On Sat, 16 Feb 2008 07:33:02 UTC, Plato <|@|.|> wrote:

> OK I understand the below....

>

>

> Gravity is the other common force. Newton was the first person to study

> it seriously,
Well, actually, you could say the first was Galileo, who got the right law

for how things fall, after thousands of years of everybody being wrong.

(And before him some clever Medieval guys did things with the mathematics

of changing speeds, but they never really studied gravity.) But that was

just falling bodies here on Earth, and he never made a universal law of

it.

> and he came up with the law of universal gravitation:

>

> Each particle of matter attracts every other particle with a force which

> is directly proportional to the product of their masses and inversely

> proportional to the square of the distance between them.

>

> The standard formula for gravity is:

>

> Gravitational force = (G * m1 * m2) / (d2)

>

> where G is the gravitational constant, m1 and m2 are the masses of the

> two objects for which you are calculating the force, and d is the

> distance between the centers of gravity of the two masses.

>

> ....OK, Einstein was the second brain to study it seriously........

>

>

> But my question is:

>

> Are both those dudes correct? Or is gravity just "space" pushing us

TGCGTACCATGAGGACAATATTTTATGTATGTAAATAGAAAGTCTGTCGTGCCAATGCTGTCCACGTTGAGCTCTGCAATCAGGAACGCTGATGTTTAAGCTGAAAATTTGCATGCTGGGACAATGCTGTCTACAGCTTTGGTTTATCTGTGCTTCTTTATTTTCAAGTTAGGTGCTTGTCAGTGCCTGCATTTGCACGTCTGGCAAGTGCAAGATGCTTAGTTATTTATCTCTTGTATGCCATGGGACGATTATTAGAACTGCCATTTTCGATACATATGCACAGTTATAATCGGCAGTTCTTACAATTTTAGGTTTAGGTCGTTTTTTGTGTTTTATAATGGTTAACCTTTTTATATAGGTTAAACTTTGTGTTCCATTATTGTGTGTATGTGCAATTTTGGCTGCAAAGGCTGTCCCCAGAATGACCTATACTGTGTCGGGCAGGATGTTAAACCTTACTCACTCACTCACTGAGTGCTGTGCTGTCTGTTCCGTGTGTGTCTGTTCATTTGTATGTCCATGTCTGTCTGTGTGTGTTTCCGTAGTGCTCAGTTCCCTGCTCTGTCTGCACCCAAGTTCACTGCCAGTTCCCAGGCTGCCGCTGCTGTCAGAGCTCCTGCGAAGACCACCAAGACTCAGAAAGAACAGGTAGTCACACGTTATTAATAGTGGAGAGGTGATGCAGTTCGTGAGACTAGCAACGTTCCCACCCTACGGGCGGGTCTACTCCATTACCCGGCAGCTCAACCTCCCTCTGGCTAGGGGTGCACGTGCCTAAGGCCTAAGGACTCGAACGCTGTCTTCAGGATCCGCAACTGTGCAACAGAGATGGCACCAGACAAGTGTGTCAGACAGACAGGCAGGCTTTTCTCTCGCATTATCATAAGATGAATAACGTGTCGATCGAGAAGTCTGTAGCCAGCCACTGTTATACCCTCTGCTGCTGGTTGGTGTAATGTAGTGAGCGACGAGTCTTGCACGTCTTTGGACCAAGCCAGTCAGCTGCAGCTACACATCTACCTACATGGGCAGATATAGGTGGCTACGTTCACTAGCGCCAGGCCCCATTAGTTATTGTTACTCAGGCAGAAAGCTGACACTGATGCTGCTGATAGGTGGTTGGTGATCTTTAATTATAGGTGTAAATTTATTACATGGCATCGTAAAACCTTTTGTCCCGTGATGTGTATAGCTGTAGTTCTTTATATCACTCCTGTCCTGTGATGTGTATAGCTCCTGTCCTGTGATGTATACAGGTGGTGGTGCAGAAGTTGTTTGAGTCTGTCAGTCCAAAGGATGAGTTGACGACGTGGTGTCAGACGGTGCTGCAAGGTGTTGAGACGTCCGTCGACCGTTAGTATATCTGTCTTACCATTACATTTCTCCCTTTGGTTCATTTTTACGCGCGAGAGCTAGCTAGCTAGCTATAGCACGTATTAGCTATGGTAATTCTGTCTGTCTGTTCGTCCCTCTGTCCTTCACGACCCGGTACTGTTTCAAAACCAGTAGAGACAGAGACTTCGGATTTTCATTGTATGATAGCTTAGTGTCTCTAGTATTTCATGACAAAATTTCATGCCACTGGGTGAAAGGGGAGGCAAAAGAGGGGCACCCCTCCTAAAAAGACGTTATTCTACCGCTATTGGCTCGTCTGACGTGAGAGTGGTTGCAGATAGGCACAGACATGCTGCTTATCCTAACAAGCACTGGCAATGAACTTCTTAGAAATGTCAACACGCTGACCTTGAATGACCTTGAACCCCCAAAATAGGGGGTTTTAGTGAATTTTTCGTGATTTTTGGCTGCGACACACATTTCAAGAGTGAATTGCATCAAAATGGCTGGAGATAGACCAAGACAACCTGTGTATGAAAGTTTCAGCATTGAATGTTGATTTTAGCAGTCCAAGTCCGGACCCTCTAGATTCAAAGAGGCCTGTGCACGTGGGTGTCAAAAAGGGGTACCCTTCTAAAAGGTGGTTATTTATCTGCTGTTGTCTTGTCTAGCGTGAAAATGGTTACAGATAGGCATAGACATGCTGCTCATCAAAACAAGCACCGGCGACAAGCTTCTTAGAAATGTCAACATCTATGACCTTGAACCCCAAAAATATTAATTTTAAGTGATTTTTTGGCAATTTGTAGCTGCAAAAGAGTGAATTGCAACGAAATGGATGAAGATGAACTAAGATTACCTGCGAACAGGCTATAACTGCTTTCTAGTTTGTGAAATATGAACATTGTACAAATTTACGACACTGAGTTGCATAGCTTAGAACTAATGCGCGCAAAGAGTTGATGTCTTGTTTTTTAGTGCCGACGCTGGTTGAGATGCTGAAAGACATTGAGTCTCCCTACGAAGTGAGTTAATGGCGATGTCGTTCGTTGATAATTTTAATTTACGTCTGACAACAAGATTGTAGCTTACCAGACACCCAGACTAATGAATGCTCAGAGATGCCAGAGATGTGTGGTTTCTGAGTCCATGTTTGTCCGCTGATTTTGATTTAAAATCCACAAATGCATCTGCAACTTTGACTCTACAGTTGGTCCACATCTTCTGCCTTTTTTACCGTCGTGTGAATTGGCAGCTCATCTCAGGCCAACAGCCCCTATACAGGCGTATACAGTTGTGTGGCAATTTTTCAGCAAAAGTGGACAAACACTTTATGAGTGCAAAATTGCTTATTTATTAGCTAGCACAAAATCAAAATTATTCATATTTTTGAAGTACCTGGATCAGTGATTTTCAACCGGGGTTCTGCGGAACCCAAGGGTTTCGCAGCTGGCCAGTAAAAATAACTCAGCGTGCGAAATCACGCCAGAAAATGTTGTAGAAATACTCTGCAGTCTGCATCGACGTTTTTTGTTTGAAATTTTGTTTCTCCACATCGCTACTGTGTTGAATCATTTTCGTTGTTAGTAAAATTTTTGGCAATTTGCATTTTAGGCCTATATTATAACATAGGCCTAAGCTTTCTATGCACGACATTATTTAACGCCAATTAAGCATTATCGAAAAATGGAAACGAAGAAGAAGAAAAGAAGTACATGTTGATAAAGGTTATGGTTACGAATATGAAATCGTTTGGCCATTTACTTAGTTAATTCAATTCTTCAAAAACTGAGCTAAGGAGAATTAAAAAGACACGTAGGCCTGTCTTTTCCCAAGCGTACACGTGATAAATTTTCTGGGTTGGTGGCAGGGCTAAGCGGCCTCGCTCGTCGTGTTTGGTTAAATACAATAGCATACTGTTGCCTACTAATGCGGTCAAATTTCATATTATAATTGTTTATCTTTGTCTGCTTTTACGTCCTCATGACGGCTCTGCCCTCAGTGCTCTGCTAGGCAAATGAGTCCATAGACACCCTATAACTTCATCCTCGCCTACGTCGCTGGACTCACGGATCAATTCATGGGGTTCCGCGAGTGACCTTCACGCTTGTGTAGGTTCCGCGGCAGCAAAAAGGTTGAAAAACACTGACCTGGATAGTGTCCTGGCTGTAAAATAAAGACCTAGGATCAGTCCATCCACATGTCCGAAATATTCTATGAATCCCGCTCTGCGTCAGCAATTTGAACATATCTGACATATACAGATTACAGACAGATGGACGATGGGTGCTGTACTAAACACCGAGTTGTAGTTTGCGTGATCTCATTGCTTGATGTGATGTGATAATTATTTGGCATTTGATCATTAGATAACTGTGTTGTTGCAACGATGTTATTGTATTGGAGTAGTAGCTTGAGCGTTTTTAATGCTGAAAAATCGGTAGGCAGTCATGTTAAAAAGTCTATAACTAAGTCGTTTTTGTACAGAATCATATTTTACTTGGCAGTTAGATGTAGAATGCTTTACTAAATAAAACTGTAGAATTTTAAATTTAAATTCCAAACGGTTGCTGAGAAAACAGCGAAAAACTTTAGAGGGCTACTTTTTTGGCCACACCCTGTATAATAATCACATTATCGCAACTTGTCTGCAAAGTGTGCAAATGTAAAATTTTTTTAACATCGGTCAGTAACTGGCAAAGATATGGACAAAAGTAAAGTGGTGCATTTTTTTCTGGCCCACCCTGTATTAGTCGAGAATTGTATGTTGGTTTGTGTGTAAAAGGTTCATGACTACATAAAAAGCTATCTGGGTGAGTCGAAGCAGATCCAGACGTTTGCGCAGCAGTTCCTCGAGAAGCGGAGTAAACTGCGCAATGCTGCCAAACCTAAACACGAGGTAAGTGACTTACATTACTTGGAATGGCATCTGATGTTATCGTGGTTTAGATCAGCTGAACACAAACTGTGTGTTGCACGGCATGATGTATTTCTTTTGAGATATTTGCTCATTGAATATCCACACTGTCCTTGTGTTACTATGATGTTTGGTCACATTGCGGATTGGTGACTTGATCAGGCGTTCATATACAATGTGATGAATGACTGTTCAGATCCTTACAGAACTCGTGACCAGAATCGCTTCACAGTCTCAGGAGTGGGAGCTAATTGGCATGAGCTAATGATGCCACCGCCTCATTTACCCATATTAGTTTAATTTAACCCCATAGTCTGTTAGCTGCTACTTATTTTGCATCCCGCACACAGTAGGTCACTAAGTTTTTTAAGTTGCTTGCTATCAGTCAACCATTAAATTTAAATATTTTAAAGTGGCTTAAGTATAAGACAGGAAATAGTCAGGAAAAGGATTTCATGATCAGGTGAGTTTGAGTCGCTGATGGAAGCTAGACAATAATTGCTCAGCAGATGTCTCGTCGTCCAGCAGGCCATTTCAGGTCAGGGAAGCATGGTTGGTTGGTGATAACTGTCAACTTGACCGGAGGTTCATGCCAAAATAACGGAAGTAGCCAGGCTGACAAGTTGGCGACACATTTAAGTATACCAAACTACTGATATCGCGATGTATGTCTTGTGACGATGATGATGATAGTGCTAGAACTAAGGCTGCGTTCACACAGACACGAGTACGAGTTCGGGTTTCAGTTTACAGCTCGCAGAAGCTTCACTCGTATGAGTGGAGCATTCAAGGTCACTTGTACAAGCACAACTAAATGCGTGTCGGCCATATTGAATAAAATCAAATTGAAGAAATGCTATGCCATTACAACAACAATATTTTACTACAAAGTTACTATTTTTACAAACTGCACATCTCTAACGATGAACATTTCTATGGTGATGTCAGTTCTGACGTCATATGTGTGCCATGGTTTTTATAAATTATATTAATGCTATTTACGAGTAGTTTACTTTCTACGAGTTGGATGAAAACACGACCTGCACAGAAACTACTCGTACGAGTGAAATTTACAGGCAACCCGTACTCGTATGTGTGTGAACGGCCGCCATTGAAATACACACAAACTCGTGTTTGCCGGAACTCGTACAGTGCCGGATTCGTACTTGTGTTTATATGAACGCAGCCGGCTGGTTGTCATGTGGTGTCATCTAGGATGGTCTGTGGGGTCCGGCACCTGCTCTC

> inwards to fill the hole a hole in space???
On the physical law, Newton was quite correct so long as you didn't have

to deal with very high speeds or very strong fields, which were impossible

to observe in his day. Einstein's version covered a lot wider range of

conditions. Under "normal" conditions, Einstein's version simplifies to be

the same as Newton's. If it hadn't, he'd have dismissed as crank; in fact,

he *would* have been a crank.

But in the way one *talks* about it, which is more or less a matter of

philosophy, the universal attractive force turns out not to work

universally; or you could say it doesn't even make sense universally.

Einstein's bent space-time does work, so far, provided you don't have to

make it work closely with quantum mechanics.

But but, "pushing us inwards" isn't really what it's about. It's about

taking the shortest course in space-time between two points in space-time.

An orbit really *looks* curved when you look at it, not like a shortest

path at all, but that's just because you're looking at it in 3 dimensions

and then looking at your watch, which is not the right way to compute the

path in the 4 dimensions. I hope this is perfectly clear to you, in which

case there will be *one* person to whom it is clear.

--

Dan Drake

(E-Mail Removed)
http://www.dandrake.com/
porlockjr.blogspot.com